City called on to improve development practices

City called on to improve development practicesScott O’Neil, executive director of the IWV Economic Development Corp., addresses local development obstacles at this week’s Ridgecrest City Council meeting — Photo by Laura Austin

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By BRIAN COSNER, News Review Staff Writer

During the Ridgecrest City Council’s regular meeting on Wednesday, it heard about some of the difficulties faced by local real estate developers.

Scott O’Neil, executive director of the IWV Economic Development Corporation, delivered a letter during public comment delineating some of the primary concerns.

“You need to know there are a lot of frustrations and hard feelings around,” said O’Neil. “Some of them are so frustrated that they’ve quit building, abandoned their projects or expressed that they’ll no longer build inside the city.”

O’Neil said the he’s met with developers, real estate investors, major employers and public officials to discuss what some of the biggest issues are and how to address them. He acknowledged that the city is working to correct some of the problems already, but that “recent acceleration in development is stressing the system.”

What O’Neil proposes is a developer’s guidebook – one with up-to-date processes that the city can enforce with consistency.

“The lack of such a guide results in many impromptu meetings with city officials,” he said in his letter. “These meetings are the result of issues that arise unexpectedly. These surprises are not necessarily intentional, but they do happen because communications are never perfect and the processes as they currently exist, are generally ad hoc.”

O’Neil added that the city had a seemingly arbitrary and inconsistent interpretation of existing standards and codes. He said that a guidebook would help eliminate unwanted surprises to developers and provide additional transparency.

“We need to make building up Ridgecrest for tomorrow a friendly experience,” he said.

Mayor Peggy Breeden and City Manager Ron Strand briefly addressed O’Neil’s comments, but the item came up during public comment and was not on the agenda for discussion.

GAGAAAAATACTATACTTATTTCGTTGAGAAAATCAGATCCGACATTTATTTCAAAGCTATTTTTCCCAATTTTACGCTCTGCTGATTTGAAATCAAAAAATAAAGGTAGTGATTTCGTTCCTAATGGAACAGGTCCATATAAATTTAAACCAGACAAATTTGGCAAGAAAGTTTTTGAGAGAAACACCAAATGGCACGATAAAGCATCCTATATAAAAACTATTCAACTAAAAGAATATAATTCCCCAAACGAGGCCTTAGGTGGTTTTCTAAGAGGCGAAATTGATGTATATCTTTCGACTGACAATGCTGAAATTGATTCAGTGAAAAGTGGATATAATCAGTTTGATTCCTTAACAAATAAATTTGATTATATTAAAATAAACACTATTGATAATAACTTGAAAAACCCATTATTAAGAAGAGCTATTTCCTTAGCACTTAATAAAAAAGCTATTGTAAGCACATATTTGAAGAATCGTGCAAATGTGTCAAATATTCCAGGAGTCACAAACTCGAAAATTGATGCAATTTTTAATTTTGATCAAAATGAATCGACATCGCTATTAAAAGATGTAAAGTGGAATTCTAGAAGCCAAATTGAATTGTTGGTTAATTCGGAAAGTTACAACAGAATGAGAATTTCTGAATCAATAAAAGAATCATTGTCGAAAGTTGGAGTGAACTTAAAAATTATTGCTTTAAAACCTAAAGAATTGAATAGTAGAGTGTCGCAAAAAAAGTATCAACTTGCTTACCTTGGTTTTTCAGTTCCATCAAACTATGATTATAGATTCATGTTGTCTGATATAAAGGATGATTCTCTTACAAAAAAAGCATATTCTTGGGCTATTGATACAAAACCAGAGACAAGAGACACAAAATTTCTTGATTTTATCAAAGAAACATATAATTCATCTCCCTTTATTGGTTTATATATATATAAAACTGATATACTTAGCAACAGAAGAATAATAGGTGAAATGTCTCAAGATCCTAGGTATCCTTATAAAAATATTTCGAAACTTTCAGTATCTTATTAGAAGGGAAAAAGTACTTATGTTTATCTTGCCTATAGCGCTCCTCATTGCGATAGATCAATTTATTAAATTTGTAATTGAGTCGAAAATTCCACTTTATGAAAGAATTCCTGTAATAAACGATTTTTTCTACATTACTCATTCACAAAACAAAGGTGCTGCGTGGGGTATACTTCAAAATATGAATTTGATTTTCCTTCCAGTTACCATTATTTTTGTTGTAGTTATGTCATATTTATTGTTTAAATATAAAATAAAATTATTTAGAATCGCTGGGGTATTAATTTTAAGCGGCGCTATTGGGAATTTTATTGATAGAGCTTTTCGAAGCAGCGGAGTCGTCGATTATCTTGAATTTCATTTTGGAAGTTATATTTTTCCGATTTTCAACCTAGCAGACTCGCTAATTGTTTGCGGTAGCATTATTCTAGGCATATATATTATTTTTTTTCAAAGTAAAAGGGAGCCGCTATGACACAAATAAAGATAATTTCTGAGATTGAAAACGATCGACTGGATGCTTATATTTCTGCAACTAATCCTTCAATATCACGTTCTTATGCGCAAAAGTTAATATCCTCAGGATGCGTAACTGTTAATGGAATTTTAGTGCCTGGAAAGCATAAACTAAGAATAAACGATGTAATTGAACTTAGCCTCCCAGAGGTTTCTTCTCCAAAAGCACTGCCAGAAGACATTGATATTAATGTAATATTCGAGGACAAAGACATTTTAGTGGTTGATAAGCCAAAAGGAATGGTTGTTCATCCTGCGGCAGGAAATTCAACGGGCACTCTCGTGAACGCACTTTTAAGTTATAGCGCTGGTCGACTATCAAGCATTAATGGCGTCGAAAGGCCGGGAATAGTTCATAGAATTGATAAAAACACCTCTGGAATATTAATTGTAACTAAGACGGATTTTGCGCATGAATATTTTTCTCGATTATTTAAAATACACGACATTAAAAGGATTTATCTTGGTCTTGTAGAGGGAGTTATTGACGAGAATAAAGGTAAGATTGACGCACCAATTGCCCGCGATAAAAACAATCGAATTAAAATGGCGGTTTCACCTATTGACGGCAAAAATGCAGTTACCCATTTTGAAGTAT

“We have been meeting with developers and many of the builders for months now trying to do the very thing you’re asking for,” said Breeden. “It is not a short-term solution, it will be a long-term solution and we’re trying to change those things that need to be changed. Will it be done tomorrow? No, but we’re working on it.”

“There’s a long-term thing we need to get done and get fixed, but we have projects going right now,” said Norm Alexander, president of Ridgecrest Area Association of Realtors.

“Those projects need to be hammered out, and we don’t have a lot of time. I’d like to make sure we don’t get spun up just on a long-term guide. Long term is one thing, but there are short-term things we need to get done.”

Strand said that his staff plans on coming back to the council in May with a cost-allocation-fee study done by a consultant to help update development processes.

“We have not updated our fees since 1994, which means the city is falling way behind,” said Strand. He said working with developers to avoid outdated processes has resulted in some of the inconsistent requirements by the city.

“This is a top priority we are working on trying to solve,” he said.

Vice Mayor Wallace Martin applauded O’Neil and the EDC for the letter and the points it made.

“I think your letter was very pointed with excellent points,” said Martin. “I think we can use it to make an excellent guide.”

He added that a guide needs to take into account the fees and processes of competing cities and that it needs to address how long the various processes would take.

Mayor Pro Tem Lindsey Stephens suggested that the city task its own Economic Development Committee to begin developing such a guidebook to be brought to council.

Others spoke of the need of more developer-friendly processes as well.

“We need to find ways to support [development] in every way we can,” said Pat Farris. “I remember you committed to streamlining the permitting process for the city. I was very encouraged, but it doesn’t look like that’s happened. I know you can’t do that alone, but certainly we need to commit to that cause.

“This is such a huge issue, it might be advisable to look for a consultant. I don’t think you’re going to figure this out, I’m sorry to say, because I think there’s a lack of experience.

“Bring in a consultant who can help build this guide.”

Alexander acknowledged the fact that Ridgecrest has a much smaller budget and available staff compared to similarly sized cities. He agreed that bringing in a consultant would be a good idea.

Strand said the city had hired a consultant for a cost-allocation-plan and fee study, but members of council and the public suggested a consultant to help develop a prospective guidebook and consult on other economic development matters.

See future editions of the News Review for council and economic development updates.

Story First Published: 2019-03-22